The leading ungulate prey for brown bears is normally deer. Up to a dozen species have been eaten by brown bears, but the main prey species are the larger species they encounter: elk (Cervus canadensis), moose (Alces alces) and caribou (Rangifer tarandus). Larger deer are preferred because they tend to be less agile and swift than small or medium-sized deer (although a caribou can handily outpace a grizzly bear in the open), they are found in large quantities in several areas inhabited by brown bears and provide a larger meal per carcass. Moose may be preferred where found in large numbers because of their solitary habits and tendency to dwell in wooded areas, both of which makes them easier to ambush. Despite its diminished reputation as a predator, the brown bear is the most dangerous solitary predator of moose, with only packs of wolves a more regular predator; even Siberian tigers take other prey, primarily (elk and boar), in areas where they co-exist with the giant deer. Brown bears normally avoid the potential risks of hunting large deer, which can potentially fight back but usually escape bears by running, by picking out young calves or sickly adults from deer herds. In northeastern Norway, it was found that moose were the most important single food item (present in up to 45% of scats and locally comprising more than 70% of the bear's dietary energy) for local brown bears and several local bears appear to be specialized moose hunters, most often picking off sickly yearling moose and pregnant but healthy cows. In Yellowstone National Park, grizzly bears who derived much of their food energy from ungulates were studied, and 30% of the ungulates consumed were through predation, the remaining amount from scavenging of carcasses. Elk, bison and moose (the three largest native ungulates in the region) each constituted nearly a quarter of the overall ungulate diet. 13% of the total of ungulates actively hunted and killed per that study in Yellowstone were elk calves, while 8% of the actively and successfully hunted prey there were adult cow elk. Despite their lack of preference for smaller deer, other species including red deer (Cervus elaphus), sika deer (Cervus nippon ), axis deer (Axis axis), European roe deer (Capreolus capreolus), Siberian roe deer (Capreolus pygargus), fallow deer (Dama dama), mule deer (Odocoileus hemionus) and white-tailed deer (Odocoileus virginianus) have turned up in their diet. As many as 20 species of bovids are also potential prey, including various sheep, goats, antelope, bison (Bison ssp.) and muskoxen (Ovibos moschatus). Bovids are mostly taken in random encounters when bears come across a vulnerable, usually young or sickly individual, as smaller species are extremely agile (and often live in rocky environments) and larger varieties are potentially dangerous, especially if aware of the bear's presence. In some parts of eastern Europe and Russia, wild boar (Sus scrofa) may be taken in surprisingly large quantities, considering the mostly herbivorous reputation of bears in these regions. One study from the Amur territory of Russia found that brown bears were actually more prolific killers of wild boars than both tigers and gray wolves, but these results are probably biased due to the scarcity of tigers in the region because of overhunting of the big cat. In rare cases, brown bears are capable of killing bulls of the largest ungulates in regions they inhabit, reportedly including moose, muskox, wild yak (Bos mutus) and both American and European bison (Bison bison and B. bonasus). Remarkably, such attacks are sometimes carried out by bears that were not particularly large, including interior sow grizzlies or small-bodied bears from the Central Arctic, and some exceptional ungulates taken may be up to two to three times the weight of the attacking bear.Persson, I. L. (1998). Brown bear Ursus arctos predation upon adult moose Alces alces in Scandinavia: a study at two levels of scale. Cand. scient. thesis. However, most of the bears who took adult moose in east-central Alaska and Scandinavia were large, mature males.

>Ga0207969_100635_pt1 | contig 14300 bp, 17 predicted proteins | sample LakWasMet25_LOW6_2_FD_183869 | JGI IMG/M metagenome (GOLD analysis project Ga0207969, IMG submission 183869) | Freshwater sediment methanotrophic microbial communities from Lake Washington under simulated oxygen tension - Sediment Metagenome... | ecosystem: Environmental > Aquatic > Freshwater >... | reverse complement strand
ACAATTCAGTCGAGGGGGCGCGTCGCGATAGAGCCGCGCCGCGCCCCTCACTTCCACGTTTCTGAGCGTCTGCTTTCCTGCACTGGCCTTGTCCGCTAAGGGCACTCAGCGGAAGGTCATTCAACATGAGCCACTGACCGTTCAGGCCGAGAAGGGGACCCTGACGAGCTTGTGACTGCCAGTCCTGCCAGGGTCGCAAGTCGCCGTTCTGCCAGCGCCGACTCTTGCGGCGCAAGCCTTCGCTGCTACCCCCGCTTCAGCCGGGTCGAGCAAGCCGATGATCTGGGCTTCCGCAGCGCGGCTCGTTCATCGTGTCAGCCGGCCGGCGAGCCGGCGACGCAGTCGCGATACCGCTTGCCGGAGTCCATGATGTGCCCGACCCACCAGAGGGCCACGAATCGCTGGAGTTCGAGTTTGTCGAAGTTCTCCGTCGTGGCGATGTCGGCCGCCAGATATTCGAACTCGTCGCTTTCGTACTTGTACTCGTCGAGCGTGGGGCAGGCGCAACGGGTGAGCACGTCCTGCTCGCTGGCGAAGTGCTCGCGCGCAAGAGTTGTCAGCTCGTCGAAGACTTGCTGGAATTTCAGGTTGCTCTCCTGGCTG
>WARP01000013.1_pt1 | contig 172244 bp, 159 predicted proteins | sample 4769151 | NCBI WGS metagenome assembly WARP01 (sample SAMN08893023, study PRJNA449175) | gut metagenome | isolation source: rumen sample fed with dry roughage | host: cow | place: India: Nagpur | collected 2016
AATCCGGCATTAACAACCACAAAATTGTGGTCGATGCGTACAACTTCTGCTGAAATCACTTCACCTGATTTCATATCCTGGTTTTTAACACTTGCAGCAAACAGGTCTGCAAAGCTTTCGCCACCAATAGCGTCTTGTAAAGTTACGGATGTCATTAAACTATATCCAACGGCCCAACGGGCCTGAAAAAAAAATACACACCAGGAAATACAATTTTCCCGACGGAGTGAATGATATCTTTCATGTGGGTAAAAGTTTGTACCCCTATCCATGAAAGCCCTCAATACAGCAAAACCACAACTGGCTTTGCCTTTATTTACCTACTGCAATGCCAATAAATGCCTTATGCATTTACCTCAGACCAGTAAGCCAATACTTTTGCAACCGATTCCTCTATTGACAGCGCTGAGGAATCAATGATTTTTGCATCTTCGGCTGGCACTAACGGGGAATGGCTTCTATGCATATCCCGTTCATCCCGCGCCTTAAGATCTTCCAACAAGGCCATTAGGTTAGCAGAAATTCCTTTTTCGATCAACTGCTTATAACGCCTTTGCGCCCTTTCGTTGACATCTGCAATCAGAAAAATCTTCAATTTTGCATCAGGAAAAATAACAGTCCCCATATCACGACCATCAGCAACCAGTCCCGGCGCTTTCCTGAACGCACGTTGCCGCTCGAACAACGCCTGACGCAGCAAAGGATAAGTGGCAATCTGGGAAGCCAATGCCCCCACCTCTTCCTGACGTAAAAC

Enemies and competitors



Taxidermy exhibit portraying a brown bear fighting a Siberian tiger, Vladivostok Museum